Map of early Tasmania 1837
Map of early Tasmania 1837

European settlement expanded along Tasmania's east coast in the 1820s.
Sealing parties had visited the offshore rocks and islands of Great Oyster Bay since the early 1800s. The American, Captain Richard Hazard of the Thalia, was reported as whaling in the area in 1824. Several features of the peninsula were named after him.
  • Whaling shore parties were established in sheltered bays during the winter months. At this time the right whale (Balaena australis)) was passing Tasmania's coastline on its annual migratory trek north from Antarctica.
  • Fatal clashes between the whalers and local Aborigines were occasionally reported in the newspapers.
  • Sheep and cattle grazing was being carried out on parts of the Freycinet Peninsula as early as the 1850s.
    • In 1859 Francis Cotton reported that a comfortable stone hut and several cultivated paddocks were being occupied by Mr Leggs. The farm at Cooks Beach was later occupied by the Bryan, Gill and Cook families.The old hut, stone fish traps and a boat slip can still be seen there today.[1]
  • Triabunna and Swansea are typical villages of early Tasmanian settlement.
    Bicheno and Triabunna both border on rich fishing grounds and have a long association with fishing, and remains of fishing installations of earlier days can still be seen. The Triabunna school was founded as early as 1863.[2]
  • Triabunna has traditionally been a centre for small industries with stock-keepers first settling in the 1820s.
    • Other industries which have blossomed and then died out were whaling stations, sandstone quarries and tramways, the military garrison and the largest apple orchard in the southern hemisphere.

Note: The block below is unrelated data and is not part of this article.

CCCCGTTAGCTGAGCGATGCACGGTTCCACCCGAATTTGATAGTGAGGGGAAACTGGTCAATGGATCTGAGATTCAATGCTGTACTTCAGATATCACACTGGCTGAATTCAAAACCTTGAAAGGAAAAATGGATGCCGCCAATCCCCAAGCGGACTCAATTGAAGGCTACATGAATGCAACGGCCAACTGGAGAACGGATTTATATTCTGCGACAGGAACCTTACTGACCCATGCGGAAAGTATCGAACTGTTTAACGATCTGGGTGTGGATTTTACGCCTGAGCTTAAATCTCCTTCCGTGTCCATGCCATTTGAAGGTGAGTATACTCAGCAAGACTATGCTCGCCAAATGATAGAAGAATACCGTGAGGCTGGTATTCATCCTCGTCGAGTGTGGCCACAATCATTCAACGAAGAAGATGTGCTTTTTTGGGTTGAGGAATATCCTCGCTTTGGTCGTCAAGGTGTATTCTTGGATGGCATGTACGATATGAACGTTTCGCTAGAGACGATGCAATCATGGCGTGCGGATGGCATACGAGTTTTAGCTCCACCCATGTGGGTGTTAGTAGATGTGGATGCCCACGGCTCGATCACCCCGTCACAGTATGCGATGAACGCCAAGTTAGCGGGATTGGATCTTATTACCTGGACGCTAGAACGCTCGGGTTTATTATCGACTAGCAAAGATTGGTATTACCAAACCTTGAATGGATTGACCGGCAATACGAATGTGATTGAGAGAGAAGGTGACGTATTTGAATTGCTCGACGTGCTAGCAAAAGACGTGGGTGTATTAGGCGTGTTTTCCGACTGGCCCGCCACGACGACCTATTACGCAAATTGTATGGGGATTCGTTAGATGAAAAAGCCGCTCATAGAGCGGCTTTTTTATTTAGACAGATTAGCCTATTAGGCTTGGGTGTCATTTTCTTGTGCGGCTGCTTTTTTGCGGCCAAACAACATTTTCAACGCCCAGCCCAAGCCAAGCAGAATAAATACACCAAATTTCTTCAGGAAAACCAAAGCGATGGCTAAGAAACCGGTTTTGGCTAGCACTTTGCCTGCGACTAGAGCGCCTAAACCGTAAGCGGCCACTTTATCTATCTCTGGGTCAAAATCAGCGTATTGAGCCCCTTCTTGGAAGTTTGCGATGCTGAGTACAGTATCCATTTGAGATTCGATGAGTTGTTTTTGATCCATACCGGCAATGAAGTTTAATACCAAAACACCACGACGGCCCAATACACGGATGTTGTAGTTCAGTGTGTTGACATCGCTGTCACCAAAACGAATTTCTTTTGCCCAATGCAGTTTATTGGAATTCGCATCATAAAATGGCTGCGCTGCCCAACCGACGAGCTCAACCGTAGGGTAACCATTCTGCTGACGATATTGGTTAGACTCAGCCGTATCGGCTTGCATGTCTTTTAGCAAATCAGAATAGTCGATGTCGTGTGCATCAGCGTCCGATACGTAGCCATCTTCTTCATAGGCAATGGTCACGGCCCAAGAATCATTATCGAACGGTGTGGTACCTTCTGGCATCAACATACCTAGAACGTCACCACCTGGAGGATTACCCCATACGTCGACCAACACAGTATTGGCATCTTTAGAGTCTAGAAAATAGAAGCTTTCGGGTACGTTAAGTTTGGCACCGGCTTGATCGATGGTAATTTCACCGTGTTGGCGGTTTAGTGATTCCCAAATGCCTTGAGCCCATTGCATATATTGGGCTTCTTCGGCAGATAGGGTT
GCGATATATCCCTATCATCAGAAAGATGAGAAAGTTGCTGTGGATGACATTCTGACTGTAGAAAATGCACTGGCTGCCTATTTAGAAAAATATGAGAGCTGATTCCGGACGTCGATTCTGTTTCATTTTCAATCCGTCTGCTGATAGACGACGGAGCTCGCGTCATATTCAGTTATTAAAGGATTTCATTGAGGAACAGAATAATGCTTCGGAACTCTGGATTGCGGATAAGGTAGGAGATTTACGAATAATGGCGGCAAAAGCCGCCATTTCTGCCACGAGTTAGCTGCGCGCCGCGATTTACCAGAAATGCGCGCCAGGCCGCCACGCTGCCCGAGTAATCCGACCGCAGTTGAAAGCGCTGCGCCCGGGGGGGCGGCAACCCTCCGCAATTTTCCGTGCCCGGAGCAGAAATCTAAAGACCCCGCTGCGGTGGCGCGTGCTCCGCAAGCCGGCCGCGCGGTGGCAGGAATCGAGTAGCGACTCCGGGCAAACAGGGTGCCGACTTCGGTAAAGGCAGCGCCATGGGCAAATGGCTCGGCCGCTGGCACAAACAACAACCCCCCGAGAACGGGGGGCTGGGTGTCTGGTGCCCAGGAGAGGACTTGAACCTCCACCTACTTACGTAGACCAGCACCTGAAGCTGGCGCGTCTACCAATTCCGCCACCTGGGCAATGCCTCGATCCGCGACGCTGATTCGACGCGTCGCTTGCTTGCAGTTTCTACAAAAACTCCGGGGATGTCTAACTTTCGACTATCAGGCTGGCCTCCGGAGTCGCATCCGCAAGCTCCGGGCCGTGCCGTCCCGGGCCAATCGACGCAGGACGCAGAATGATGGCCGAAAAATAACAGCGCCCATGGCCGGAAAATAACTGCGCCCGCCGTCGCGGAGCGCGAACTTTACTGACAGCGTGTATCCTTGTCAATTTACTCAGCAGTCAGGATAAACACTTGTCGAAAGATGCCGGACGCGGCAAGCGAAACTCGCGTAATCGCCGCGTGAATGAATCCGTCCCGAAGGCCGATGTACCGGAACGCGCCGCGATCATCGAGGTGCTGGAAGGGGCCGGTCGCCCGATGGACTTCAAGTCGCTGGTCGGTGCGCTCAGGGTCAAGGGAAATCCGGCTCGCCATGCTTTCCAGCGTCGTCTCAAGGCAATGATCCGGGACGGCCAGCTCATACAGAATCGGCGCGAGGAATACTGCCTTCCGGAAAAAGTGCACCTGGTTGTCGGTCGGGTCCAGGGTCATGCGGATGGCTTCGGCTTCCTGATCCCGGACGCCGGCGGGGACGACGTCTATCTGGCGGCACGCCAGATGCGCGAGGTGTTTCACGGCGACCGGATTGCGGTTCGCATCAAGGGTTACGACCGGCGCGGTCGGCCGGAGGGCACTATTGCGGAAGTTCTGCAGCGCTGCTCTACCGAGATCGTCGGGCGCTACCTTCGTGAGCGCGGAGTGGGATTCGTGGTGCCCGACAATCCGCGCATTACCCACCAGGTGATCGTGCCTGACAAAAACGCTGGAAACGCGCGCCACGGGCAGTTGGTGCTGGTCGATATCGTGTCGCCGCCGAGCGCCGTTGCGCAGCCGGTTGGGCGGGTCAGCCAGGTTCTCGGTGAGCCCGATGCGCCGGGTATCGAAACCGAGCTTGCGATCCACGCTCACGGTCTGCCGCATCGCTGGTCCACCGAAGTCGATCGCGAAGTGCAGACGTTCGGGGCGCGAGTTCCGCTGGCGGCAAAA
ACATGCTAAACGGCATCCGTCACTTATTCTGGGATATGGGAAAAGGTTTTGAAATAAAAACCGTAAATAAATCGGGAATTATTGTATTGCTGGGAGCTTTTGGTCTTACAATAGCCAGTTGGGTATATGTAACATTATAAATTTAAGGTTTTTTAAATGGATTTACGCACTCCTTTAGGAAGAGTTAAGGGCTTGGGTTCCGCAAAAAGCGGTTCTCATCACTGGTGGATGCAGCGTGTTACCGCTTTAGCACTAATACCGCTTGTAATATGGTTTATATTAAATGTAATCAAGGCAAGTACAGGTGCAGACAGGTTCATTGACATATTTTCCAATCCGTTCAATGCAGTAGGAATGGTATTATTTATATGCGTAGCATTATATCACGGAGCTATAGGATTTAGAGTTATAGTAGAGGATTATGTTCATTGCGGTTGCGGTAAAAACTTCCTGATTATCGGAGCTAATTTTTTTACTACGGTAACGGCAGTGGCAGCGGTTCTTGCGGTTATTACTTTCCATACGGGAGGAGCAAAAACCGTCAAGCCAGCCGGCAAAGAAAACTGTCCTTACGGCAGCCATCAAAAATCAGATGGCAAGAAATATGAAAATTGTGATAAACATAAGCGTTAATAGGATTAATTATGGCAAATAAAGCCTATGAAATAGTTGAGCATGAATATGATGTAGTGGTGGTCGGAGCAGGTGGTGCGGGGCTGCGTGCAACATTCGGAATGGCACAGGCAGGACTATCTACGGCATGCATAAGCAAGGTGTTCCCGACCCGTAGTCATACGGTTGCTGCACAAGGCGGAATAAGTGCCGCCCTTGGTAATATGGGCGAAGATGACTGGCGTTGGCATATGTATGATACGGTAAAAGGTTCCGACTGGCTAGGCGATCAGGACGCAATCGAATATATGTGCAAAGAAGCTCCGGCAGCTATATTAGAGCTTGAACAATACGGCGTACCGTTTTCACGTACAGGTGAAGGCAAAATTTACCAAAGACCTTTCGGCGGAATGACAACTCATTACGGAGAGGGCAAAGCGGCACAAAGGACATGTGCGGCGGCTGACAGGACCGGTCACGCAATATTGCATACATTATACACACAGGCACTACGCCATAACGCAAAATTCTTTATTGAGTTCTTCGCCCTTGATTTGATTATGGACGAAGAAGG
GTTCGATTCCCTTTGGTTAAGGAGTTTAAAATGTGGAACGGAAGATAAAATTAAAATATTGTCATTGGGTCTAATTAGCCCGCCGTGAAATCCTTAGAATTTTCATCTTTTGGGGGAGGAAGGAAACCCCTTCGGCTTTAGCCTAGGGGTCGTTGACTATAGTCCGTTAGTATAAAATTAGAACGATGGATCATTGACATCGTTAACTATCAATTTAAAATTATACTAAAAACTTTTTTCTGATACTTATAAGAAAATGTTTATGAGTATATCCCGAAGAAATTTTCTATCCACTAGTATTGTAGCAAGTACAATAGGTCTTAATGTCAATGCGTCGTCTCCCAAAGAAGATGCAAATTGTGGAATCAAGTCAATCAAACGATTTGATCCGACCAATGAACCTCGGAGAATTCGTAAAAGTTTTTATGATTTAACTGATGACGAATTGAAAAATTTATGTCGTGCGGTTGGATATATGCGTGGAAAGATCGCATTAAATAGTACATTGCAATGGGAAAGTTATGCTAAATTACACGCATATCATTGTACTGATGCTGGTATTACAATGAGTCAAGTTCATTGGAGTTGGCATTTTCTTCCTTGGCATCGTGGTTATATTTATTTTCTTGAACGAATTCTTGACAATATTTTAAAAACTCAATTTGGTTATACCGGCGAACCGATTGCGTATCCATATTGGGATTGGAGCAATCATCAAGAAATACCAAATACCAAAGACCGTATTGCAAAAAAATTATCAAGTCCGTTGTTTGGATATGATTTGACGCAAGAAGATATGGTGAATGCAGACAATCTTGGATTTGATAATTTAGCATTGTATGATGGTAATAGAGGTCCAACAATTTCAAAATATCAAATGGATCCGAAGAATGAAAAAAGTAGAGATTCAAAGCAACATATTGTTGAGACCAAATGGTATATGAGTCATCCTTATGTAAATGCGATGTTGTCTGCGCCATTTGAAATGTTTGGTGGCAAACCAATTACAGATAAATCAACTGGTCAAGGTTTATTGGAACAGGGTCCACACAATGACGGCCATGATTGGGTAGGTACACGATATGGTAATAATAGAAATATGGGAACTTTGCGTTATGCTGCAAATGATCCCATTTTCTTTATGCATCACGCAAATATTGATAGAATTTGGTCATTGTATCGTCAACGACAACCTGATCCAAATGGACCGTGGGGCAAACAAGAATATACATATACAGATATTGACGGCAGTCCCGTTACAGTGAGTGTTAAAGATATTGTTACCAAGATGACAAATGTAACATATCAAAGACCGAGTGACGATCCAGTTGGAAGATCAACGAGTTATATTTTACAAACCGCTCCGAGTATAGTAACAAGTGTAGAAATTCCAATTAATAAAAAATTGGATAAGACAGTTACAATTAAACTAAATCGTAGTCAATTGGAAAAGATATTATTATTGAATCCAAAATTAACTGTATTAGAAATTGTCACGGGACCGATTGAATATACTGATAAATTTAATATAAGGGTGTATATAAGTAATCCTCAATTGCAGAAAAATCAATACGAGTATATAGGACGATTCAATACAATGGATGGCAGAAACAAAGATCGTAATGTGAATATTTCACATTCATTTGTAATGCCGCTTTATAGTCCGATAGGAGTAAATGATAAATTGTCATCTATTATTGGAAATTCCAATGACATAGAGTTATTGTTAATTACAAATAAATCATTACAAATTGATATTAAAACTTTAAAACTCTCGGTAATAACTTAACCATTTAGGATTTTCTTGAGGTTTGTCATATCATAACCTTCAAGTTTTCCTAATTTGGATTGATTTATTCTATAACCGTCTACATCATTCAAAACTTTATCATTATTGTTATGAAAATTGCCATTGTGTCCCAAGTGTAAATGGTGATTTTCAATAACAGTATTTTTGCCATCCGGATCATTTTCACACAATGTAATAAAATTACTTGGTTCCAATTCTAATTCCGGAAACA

• In 1825, a party of soldiers and convicts establishes Maria Island penal settlement.

Heritage of Glamorgan Spring Bay

Below the properties listed, are itemised by town, according to these four heritage lists:
Source 1. The Register of Listed Buildings (1976) (pages 48-51)[3] lists heritage in these 65 locations:

Source 2. The Heritage of Tasmania (1983) (pages 26-30) lists Grade A National Trust heritage registered in these 34 locations:

Source 3. The Register of the National Estate, or Australian Heritage Database lists 91 National Heritage sites in Glamorgan-Spring Bay Municipality, divided into two groups, 59 sites are Registered by the Register of the National Estate, 27 are classed as an Indicative Place.
  • Australian Convict Sites are declared World Heritage, and
  • the rest are on an Interim List, not fully Registered at the time the list was closed in 2007.

Source 4. The Australian Heritage Places Inventory lists 141 heritage locations in the Glamorgan-Spring Bay municipality, which combines the National Register with an earlier version of the Tasmanian Heritage Register to make a comprehensive database of Tasmanian Heritage covering National, State and Local heritage locations.
  • Since there are 91 locations of National Heritage, that leaves (141 - 91) = 50 sites listed as being of local heritage interest, which are only listed on the Tasmanian Heritage Register.
    Darlington, Maria Island, Tasmania
    Darlington, Maria Island, Tasmania

Source 5. Glamorgan Spring Bay Heritage Places Table E13.1:[4] 106 heritage sites.
The 141 heritage locations are listed below by town area; the Glamorgan-Spring Bay Municipality list of 106 heritage properties are appended.[5] (Annotated as GSB ID#).
  • Apslawn - 2 locations, Council lists 2